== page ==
• Rate limiting restricts network traffic for a period to prevent specific IP addresses from overwhelming web servers. This mechanism is ideal for tackling application layer or protocol or botnet-based attacks that send too many requests and overwhelm server resources during an attack. Organizations adopting rate limiting can easily block traffic exceeding pre-defined thresholds, maintain system resources, and defend against DDoS attacks. 

6 tips for stopping and preventing a DDoS attack

Preparation is almost always the best line of defense against a DDoS attack. Proactively blocking traffic is better than being reactive. Since preventing a DDoS attack isn’t possible all the time, you should have a combination of prevention and response techniques in place to address an incident with minimal disruption. Ultimately, the faster you or your team reacts, the less damage is done.

1. Change the server IP or call your ISP immediately

When a full-scale DDoS attack is underway, then changing the server IP and DNS name can stop the attack in its tracks. However, if the attacker is vigilant, then they might start sending traffic to your new IP address as well. If changing the IP fails, you can call your internet service provider (ISP) and request that they block or reroute the malicious traffic.

2. Monitor your website traffic

A spike in website traffic is one of the main indicators of a DDoS attack. Using a network monitoring tool that monitors website traffic will tell you the moment a DDoS attack starts up. Many DDoS protection software providers use alerts and thresholds to notify you when a resource receives a high number of requests. While traffic monitoring won’t stop an attack, it will help you to respond quickly and begin mitigation should an attacker target you.

3. Set up redundant network architecture

Setting up your network architecture to be resistant to a DDoS attack is an excellent way to keep your service up and running. You should spread out key resources like servers geographically so that it is more difficult for an attacker to put you offline. That way, even if one server gets attacked, you can shut it down and still have partial service for your users.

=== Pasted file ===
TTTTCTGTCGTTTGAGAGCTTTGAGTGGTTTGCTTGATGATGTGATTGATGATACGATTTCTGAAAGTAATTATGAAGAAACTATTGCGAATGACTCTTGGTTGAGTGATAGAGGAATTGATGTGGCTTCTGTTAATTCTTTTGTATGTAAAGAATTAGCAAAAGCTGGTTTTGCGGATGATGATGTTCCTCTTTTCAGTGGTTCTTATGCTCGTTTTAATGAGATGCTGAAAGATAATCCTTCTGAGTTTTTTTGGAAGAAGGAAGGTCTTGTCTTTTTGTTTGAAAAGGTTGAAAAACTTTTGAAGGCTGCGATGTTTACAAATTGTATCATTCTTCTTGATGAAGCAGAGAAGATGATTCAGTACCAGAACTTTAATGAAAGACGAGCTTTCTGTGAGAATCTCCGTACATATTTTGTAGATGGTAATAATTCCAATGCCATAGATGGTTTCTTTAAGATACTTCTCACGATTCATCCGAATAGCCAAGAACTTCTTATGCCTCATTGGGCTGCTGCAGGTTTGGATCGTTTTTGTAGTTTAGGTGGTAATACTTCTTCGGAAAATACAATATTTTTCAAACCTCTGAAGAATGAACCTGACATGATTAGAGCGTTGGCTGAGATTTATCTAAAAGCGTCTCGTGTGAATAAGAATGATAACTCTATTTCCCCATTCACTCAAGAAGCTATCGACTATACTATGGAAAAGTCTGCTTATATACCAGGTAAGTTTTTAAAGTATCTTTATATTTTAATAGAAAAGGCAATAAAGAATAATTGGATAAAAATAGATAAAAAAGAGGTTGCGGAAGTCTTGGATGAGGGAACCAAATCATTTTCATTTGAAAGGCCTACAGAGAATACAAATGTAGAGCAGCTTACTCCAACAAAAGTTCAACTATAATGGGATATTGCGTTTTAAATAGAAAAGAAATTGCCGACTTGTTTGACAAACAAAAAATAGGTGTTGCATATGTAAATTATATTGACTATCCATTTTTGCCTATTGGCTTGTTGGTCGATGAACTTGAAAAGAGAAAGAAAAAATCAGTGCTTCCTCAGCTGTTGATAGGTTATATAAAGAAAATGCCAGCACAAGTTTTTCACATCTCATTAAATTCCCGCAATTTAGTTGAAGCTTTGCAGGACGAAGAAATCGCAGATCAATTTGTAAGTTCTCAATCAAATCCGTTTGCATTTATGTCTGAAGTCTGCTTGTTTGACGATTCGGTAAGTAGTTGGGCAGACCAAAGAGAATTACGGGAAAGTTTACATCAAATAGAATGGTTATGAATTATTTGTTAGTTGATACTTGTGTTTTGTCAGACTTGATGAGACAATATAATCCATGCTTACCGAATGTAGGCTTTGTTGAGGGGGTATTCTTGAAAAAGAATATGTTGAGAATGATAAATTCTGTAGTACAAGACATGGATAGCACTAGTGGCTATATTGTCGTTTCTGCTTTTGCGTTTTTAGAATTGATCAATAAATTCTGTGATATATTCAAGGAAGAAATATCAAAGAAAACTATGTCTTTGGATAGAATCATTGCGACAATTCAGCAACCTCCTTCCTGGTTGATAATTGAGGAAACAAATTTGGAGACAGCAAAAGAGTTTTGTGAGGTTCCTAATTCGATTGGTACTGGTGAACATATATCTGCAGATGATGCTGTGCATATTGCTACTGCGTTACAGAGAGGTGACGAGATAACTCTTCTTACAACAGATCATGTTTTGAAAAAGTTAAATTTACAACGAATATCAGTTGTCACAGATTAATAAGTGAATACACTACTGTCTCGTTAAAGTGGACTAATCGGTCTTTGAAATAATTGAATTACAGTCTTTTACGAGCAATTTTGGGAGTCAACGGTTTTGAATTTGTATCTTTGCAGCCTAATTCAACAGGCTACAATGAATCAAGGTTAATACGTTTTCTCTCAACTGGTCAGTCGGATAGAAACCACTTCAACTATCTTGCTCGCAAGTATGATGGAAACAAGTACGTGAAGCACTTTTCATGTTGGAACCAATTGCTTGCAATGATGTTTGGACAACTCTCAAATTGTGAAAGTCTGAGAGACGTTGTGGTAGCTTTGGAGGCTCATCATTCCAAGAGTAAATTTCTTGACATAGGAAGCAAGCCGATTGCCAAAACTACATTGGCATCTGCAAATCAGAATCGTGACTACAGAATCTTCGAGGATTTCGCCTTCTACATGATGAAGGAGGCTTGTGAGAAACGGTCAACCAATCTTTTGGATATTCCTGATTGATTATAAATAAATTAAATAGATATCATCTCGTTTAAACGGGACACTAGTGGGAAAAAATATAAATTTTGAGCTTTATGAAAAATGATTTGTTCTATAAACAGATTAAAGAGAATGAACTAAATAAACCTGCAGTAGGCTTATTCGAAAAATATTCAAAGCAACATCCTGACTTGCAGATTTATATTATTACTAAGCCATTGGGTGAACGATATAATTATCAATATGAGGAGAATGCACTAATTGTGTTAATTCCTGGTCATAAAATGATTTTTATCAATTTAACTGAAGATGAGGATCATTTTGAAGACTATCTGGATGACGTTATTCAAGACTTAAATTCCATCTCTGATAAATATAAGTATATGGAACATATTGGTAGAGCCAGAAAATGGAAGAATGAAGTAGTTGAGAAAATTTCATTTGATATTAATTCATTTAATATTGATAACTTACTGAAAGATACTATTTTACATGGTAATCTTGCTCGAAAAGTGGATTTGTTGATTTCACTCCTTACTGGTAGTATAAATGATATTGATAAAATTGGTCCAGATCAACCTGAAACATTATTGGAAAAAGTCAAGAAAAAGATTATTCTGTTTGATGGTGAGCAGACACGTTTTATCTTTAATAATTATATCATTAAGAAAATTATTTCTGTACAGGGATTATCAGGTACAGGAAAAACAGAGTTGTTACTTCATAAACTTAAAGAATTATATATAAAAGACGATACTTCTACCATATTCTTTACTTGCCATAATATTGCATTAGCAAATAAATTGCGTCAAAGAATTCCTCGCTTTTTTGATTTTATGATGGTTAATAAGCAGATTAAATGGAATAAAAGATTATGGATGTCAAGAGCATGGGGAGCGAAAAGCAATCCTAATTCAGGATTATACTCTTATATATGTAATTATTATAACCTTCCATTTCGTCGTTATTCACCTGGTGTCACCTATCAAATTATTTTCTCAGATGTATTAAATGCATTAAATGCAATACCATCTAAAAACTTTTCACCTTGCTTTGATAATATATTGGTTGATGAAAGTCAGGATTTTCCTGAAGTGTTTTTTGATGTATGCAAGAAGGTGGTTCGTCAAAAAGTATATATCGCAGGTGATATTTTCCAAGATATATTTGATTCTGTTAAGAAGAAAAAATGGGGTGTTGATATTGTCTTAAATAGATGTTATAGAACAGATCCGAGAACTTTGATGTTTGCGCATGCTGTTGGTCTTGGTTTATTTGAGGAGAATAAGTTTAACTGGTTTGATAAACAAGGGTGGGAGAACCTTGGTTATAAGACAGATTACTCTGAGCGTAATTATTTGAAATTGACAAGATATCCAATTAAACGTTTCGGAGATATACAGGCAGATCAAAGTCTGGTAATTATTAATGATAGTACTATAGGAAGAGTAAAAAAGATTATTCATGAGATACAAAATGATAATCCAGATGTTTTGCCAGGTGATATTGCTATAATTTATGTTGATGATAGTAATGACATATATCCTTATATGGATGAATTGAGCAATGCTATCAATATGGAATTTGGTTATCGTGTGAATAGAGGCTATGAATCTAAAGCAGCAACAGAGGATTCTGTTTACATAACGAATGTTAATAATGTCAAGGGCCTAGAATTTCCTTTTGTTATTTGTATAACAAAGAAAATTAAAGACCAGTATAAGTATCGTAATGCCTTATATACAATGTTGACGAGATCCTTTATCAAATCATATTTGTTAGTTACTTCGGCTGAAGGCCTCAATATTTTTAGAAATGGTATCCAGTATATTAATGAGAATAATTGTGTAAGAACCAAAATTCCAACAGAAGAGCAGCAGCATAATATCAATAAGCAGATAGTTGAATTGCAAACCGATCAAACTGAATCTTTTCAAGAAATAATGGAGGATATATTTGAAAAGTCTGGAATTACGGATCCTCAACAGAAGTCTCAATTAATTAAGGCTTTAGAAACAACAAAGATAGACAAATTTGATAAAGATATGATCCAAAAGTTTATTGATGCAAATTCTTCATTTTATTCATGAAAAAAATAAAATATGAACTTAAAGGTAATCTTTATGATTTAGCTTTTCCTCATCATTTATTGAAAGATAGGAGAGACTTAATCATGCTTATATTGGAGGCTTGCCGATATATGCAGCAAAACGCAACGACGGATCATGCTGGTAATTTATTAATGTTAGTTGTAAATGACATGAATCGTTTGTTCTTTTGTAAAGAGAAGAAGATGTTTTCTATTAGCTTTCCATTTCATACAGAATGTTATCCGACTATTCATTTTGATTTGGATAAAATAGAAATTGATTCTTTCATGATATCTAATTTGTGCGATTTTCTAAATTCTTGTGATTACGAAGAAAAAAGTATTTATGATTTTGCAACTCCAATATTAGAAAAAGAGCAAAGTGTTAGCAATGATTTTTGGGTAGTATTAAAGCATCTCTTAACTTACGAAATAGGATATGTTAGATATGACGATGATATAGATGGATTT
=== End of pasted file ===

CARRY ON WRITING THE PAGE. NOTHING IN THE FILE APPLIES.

4. Use a Web Application Firewall (WAF)

A web application firewall, or WAF, is used to filter HTTP traffic between an application and the internet. When a cybercriminal targets a DDoS attack at the application layer, the application firewall automatically blocks malicious HTTP traffic before it reaches your site. You can decide what traffic gets filtered by configuring policies to determine which IP addresses will be whitelisted or blacklisted.

5. Configure firewalls and routers!

Configuring network devices like firewalls and routers is essential for cutting down on entry points into your network. For instance, a firewall will help to stop cyberattackers from detecting your IP address so they won’t have anywhere to send traffic. Similarly, routers have DDoS protection settings and filters that you can use to control the access of protocols and packet types. 

TIP: Don't leave yourself vulnerable. Find the top-rated firewall software for your company's needs. Get protected before it's too late. 

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6. Enable geo-blocking (country blocking)

Geo-blocking is the practice of blocking out traffic from foreign countries where DDoS attacks are frequent. The majority of DDoS traffic comes from China, Vietnam, South Korea, and Taiwan, so blocking traffic from these regions could limit your exposure. While attackers can work their way around geo-blocking, it can reduce your vulnerability to overseas botnets.

Prepare for a DDoS attack before it’s too late

Unfortunately, even with all the preparation in the world, a strong DDoS attack is tough to beat. If you're successful in fighting off the attack, you're still likely to suffer some form of disruption. However, with the right preparation in place, you can reduce the likelihood of an attack putting you out of action.

During an attack, all you can do is notify your employees and your customers to explain performance issues. A social media post will let your customers know there's a problem and that you're working on fixing it.

With the right measures in place, you will be able to limit the damage even if you can't prevent it completely. The important thing is to take action and start building up your defenses early. In the event, you do fall victim to an attack keep a log of source IP addresses and other data for future reference in case there's a follow-up attack.

Want to stay safe online? Read our rundown of seven tips on how to recover from any type of cyberattack

This article was originally published in 2019. It has been updated with new information.

DDoS protection software
Stay one step ahead

Arm yourself against threats with DDoS protection software.

DDoS protection software
Stay one step ahead

Arm yourself against threats with DDoS protection software.

Defend Your Network: 6 Tips On How to Prevent DDoS Attacks Explore G2’s complete guide on how to stop a DDoS attack. Learn best practices, strategies, and tools to protect network and ensure uninterrupted service.
Tim Keary Tim Keary is a freelance technology writer who specializes in writing on enterprise technology trends.